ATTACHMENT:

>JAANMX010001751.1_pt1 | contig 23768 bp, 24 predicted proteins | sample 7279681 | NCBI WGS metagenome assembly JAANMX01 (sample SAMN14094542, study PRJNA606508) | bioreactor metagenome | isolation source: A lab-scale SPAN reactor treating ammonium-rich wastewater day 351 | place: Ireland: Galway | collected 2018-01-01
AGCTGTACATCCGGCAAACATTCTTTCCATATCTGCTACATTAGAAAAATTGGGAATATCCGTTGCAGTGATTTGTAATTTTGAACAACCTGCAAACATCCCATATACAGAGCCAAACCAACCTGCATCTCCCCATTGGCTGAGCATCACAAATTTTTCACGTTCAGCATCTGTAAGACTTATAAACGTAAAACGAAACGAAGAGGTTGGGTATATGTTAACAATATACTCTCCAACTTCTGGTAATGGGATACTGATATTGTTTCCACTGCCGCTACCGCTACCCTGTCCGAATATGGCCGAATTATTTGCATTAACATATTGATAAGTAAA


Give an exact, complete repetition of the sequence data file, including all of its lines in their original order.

>JAANMX010001751.1_pt1 | contig 23768 bp, 24 predicted proteins | sample 7279681 | NCBI WGS metagenome assembly JAANMX01 (sample SAMN14094542, study PRJNA606508) | bioreactor metagenome | isolation source: A lab-scale SPAN reactor treating ammonium-rich wastewater day 351 | place: Ireland: Galway | collected 2018-01-01
AGCTGTACATCCGGCAAACATTCTTTCCATATCTGCTACATTAGAAAAATTGGGAATATCCGTTGCAGTGATTTGTAATTTTGAACAACCTGCAAACATCCCATATACAGAGCCAAACCAACCTGCATCTCCCCATTGGCTGAGCATCACAAATTTTTCACGTTCAGCATCTGTAAGACTTATAAACGTAAAACGAAACGAAGAGGTTGGGTATATGTTAACAATATACTCTCCAACTTCTGGTAATGGGATACTGATATTGTTTCCACTGCCGCTACCGCTACCCTGTCCGAATATGGCCGAATTATTTGCATTAACATATTGATAAGTAAA